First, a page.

As American society heads down the road of exposing men in power who utilize their status for sexual pleasure, we can embrace the change and push for something better or we can say the sky is falling. I, for one, agree with the sentiment that this can all be a great thing.

Rep Jim Clyburn has taken some grief by noting when asked about John (Drop my Trow) Conyers that unlike a Matt Lauer or a Harvey Weinstein, they were elected and thus put there by the people and I had some fun teasing Ana Navarro when she lamented the fact that while many in the News and entertainment industry are out, pols she dislikes (Trump, Moore and Clyburn) are still either in office or running for one.

Ironically both Navarro & Clyburn are half right there seems to be a different standard for pols but that standard is different because their bosses aren’t a single board that can act at any time but the voters who only get to make a call every two to four years and thus only express their will at that time, except in extraordinary circumstances.

Yet unless if voters had no idea about this kind of thing going on or allegations of same then they didn’t make an informed choice.  This is exactly the situation with Senator Franken and Rep Conyers.

Fortunately there is an easy solution , if they maintain (as does Rep Conyers) that allegations are false or have expressed contrition (as does Senator Franken) the thing to do is resign AND run in the special election that follows.

By doing this they give the voters the chance to make an informed decision and decide if:

  1.  They think the charges are true and want him out
  2.  They think the charges are true but, for whatever reason think they’re not disqualifying
  3.  They’re unsure about the charges but prefer a change
  4.  They’re unsure about the charges but prefer to stand pat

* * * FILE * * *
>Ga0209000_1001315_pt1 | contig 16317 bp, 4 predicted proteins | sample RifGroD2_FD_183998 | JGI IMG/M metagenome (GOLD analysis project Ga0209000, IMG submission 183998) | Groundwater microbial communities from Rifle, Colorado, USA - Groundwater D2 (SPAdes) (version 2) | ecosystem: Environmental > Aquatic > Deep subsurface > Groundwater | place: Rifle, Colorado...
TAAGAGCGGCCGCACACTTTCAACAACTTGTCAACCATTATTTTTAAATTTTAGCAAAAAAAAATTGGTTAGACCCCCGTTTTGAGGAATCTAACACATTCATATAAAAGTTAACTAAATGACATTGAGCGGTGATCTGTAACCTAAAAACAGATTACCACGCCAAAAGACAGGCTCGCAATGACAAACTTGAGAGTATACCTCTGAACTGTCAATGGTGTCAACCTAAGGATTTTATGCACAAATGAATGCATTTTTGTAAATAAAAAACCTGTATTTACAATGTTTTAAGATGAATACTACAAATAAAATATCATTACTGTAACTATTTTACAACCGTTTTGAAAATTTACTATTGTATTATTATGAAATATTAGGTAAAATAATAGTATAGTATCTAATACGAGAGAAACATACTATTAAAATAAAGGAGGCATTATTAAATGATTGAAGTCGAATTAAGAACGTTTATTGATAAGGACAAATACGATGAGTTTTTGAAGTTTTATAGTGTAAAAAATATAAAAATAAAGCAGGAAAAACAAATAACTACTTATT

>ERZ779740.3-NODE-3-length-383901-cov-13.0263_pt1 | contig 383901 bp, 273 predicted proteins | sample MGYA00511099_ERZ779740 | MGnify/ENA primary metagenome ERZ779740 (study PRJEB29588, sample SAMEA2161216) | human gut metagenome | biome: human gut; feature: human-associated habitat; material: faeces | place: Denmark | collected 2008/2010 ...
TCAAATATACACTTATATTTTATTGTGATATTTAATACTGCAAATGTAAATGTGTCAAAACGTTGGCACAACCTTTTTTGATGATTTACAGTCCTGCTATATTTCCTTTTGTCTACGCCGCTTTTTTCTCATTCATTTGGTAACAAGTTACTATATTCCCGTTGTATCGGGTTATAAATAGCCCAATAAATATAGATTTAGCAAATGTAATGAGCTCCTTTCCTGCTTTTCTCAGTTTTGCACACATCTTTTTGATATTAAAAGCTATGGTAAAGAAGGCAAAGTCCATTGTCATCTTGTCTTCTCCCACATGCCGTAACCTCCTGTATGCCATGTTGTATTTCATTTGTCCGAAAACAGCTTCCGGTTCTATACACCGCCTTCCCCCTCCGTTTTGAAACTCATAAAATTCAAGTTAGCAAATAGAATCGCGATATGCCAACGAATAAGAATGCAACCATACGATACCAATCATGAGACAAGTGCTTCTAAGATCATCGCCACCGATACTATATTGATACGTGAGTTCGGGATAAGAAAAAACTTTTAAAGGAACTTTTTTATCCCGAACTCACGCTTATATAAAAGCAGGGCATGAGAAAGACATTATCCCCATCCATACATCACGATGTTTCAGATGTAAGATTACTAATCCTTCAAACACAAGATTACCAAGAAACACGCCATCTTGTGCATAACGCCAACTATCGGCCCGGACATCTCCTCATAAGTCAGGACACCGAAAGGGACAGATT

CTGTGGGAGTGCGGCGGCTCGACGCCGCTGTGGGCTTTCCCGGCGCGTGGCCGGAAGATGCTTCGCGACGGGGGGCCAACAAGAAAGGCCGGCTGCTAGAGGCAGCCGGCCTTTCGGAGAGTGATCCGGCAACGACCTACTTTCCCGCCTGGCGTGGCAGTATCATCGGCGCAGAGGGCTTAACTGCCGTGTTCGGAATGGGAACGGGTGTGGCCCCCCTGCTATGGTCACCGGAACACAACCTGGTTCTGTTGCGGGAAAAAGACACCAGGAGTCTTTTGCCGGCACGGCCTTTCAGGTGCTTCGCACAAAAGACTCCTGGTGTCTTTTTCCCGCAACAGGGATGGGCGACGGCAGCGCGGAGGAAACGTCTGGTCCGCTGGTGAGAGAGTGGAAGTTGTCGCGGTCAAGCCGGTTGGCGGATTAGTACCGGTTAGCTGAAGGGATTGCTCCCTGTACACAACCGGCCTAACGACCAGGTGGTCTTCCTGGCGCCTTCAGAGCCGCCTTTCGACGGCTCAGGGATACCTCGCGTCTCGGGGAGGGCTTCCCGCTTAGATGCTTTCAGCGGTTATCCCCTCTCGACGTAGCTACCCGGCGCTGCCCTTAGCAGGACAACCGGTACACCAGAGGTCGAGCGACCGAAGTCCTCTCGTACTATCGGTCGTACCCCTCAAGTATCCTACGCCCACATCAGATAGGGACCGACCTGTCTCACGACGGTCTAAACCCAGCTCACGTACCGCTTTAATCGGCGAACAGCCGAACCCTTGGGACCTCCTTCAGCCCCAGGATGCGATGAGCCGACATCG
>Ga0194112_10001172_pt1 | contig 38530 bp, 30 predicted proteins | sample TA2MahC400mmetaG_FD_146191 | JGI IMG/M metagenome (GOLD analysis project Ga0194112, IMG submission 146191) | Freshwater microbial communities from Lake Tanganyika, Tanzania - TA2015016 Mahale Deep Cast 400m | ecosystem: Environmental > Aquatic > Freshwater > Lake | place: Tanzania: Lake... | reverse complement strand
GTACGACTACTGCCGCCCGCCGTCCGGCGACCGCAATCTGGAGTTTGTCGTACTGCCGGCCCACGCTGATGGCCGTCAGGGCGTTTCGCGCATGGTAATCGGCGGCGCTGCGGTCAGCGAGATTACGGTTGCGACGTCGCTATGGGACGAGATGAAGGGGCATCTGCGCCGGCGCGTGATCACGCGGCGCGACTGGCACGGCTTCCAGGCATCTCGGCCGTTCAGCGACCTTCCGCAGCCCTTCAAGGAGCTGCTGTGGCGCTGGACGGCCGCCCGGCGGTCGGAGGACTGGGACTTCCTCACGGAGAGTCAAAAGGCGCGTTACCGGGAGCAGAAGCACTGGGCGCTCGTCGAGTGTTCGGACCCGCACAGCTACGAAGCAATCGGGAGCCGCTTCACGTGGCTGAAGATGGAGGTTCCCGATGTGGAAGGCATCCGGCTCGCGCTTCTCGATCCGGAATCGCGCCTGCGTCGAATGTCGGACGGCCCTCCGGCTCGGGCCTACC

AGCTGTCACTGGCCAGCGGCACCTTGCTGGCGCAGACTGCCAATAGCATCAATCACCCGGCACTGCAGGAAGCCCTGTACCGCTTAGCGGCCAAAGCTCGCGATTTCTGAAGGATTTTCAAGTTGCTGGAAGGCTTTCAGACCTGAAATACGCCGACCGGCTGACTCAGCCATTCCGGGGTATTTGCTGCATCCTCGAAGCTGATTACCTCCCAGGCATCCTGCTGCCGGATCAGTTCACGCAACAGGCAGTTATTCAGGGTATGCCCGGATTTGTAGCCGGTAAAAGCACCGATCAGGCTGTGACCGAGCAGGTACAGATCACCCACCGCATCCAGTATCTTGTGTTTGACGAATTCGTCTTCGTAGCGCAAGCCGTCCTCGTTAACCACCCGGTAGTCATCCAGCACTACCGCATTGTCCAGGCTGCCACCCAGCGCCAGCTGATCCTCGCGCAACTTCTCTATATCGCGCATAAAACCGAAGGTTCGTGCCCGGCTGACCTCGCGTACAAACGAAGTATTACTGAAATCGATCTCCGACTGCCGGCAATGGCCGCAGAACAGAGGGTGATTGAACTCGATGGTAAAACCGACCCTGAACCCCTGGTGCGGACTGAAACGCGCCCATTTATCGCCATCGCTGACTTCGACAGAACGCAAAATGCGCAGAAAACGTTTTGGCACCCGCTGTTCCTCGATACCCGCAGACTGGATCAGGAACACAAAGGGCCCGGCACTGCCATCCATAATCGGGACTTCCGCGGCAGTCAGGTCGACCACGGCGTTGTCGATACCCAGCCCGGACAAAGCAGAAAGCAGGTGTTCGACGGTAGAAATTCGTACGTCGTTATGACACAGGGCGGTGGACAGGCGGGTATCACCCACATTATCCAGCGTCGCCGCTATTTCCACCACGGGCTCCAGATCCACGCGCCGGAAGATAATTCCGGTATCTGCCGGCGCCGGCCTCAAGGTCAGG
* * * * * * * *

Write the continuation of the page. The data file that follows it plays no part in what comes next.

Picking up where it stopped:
5.  They think the charges are false but prefer a change
  6.  They think the charges are false and are sticking with their guy.

Ironically this is exactly the position that both President Trump and Judge Roy Moore were put in. Unlike Franken and Conyers who as liberals were protected with all their might by the press, because of the “R” next to their names that same media made sure that voters were intimately acquainted with allegations against President Trump and Roy Moore come election time.

In the case of President Trump either rejected the charges as partisan BS (like me) or decided that Felonia Von Paintsuit was such a danger to the country that she must be stopped (like many others) and elected him anyways over Ana Navarro’s objections.

In Alabama voters are going to get that same chance with Roy Moore, if potential Moore voters think the accusations as they stand are disqualifying (I don’t as I’ve already explained here) or that Moore is lying and choose to reject him they can do so, but if they think the charges are either false, unproven, not disqualifying, or a political hit they can reject them and choose to elect him over Ana Navarro’s objections.